- Personal health information (PHI) — the data used for medical history, insurance details, and other private data related to healthcare.
- Personally identifiable financial information (PIFI) — credit card numbers, bank account details, and all the data regarding an individual’s finances.
- Student records — data related to an individual’s academic progress (grades, transcripts, and so on).
Data not subject to data privacy concerns
Now, let’s see what types of data are not subject to data privacy concerns. There are two primary types of data.
- Non-sensitive PII — information that can already be found in the public record (phone books, online directories, and so on).
- Non-personally identifiable information — the type of data that cannot be used to identify an individual.
Now that you understand what data types are subject to privacy concerns, let’s take a look at why it is essential to protect your data nowadays.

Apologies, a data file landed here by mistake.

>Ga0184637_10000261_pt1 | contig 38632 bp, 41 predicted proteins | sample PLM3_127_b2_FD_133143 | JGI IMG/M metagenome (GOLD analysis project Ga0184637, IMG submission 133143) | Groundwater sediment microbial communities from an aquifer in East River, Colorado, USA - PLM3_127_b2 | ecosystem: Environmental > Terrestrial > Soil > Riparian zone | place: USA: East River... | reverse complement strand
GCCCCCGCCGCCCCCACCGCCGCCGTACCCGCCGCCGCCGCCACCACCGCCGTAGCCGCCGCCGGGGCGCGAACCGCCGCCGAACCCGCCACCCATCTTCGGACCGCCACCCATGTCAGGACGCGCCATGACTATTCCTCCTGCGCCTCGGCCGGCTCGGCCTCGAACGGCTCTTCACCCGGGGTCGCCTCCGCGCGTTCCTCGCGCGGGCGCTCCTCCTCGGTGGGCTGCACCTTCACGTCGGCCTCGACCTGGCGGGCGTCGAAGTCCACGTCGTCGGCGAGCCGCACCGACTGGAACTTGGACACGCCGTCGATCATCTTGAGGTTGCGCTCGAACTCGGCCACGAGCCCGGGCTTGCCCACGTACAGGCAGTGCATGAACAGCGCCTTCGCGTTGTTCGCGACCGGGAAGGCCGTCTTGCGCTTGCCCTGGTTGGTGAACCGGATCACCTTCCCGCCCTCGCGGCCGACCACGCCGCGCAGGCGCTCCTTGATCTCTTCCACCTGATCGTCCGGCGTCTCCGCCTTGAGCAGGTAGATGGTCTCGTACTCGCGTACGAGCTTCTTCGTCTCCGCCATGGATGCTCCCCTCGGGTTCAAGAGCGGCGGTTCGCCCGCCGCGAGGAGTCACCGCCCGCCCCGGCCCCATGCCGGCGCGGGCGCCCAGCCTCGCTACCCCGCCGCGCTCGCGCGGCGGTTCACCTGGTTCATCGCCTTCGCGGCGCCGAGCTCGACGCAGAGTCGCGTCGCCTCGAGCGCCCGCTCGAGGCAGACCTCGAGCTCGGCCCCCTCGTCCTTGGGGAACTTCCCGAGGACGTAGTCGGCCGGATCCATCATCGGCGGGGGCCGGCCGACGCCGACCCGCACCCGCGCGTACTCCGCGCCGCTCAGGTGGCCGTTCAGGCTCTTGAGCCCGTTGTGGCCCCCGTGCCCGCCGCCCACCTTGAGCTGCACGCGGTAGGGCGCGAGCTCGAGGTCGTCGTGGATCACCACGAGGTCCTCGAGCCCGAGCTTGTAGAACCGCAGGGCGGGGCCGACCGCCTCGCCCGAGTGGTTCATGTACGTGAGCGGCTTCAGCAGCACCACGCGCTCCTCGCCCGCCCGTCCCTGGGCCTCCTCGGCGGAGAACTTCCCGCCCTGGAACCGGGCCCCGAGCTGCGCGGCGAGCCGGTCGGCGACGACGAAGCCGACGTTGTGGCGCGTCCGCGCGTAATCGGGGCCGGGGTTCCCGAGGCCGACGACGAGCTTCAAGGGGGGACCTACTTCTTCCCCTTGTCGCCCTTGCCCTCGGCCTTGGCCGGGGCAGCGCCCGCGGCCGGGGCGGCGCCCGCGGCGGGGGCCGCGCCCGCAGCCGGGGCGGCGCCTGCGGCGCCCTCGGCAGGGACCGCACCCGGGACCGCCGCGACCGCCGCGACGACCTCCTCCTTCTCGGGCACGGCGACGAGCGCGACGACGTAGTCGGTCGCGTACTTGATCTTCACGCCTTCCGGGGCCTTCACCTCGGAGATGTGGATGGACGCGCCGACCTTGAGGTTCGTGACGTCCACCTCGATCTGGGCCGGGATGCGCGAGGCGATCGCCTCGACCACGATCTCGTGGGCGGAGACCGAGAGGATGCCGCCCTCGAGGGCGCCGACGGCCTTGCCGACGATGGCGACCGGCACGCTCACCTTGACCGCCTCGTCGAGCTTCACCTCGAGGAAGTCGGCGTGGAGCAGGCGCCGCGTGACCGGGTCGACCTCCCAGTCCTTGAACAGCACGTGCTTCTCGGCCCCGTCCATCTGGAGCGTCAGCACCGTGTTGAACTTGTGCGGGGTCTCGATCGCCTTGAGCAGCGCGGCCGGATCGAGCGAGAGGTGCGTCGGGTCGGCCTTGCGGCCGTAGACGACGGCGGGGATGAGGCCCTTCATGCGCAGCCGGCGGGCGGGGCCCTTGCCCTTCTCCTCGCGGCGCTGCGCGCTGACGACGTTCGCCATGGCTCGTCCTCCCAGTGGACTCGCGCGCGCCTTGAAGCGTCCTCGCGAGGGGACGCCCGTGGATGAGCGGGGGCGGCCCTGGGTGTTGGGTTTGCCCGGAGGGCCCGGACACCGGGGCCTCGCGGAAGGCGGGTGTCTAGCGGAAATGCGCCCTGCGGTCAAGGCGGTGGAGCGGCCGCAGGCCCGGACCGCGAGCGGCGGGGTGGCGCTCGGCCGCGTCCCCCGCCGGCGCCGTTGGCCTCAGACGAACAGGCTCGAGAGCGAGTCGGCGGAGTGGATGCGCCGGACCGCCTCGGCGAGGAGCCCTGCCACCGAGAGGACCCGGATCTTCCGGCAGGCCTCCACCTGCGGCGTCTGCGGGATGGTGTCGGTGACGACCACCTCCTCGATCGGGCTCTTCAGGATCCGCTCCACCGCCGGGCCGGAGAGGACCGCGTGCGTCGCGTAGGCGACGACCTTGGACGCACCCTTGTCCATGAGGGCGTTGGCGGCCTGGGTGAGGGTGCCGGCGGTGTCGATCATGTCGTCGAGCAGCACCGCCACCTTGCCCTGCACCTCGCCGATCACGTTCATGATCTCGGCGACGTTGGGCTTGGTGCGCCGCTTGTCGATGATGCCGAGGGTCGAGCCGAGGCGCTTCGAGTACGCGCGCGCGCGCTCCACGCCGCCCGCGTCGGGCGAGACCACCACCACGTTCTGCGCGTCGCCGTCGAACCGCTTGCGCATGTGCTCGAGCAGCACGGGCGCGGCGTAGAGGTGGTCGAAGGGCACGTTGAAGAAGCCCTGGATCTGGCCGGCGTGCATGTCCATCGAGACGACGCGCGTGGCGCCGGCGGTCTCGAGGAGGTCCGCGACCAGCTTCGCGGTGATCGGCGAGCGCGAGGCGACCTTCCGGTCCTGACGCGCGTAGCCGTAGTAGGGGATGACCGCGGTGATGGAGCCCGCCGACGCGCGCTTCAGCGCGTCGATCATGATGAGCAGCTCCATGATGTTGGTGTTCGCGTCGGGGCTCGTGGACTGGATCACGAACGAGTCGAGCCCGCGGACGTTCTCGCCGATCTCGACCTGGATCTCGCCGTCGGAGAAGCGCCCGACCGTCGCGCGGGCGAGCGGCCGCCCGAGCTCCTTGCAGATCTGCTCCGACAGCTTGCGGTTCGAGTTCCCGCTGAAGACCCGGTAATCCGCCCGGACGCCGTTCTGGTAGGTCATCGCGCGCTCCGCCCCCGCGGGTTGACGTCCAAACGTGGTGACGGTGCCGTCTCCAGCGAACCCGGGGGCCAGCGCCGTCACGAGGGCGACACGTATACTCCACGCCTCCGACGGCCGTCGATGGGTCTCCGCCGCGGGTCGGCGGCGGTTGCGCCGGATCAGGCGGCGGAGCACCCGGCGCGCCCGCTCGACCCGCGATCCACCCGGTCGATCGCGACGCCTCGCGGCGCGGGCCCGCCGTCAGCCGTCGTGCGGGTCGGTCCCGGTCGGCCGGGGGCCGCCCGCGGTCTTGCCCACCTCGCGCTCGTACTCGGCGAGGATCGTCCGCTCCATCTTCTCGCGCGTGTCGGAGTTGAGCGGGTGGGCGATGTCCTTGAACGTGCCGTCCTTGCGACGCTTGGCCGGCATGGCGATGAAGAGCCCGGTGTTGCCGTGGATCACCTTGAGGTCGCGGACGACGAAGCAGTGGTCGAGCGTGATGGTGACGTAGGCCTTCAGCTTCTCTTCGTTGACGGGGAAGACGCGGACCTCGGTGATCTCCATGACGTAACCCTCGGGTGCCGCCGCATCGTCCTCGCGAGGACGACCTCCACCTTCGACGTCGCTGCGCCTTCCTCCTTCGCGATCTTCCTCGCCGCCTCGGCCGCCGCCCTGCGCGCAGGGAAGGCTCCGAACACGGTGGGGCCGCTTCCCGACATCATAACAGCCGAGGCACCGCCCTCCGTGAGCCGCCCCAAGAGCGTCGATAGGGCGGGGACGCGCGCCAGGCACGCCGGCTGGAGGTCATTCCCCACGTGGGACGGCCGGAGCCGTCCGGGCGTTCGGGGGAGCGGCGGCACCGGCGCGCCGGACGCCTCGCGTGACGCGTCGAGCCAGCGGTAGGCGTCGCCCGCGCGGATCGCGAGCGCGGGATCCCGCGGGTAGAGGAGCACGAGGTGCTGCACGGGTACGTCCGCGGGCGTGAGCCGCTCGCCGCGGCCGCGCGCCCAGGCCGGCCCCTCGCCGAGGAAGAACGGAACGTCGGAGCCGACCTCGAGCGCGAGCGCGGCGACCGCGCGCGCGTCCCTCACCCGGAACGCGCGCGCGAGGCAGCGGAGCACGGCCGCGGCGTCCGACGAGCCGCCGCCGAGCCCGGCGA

Why is data privacy so important today?
It is quite easy to understand why the safety of data is important for your company. When data that should be kept private gets into the wrong hands, it leads to nothing good.
For instance, if you are an online store owner and your website keeps records of your customers, leaking that kind of data could cost you dearly. It goes without saying that you could end up in a world of legal trouble.
A data breach at a corporation can put proprietary data in the hands of a competitor. In contrast, a data breach on your website could provide hackers with credit card details or personal details of your customers.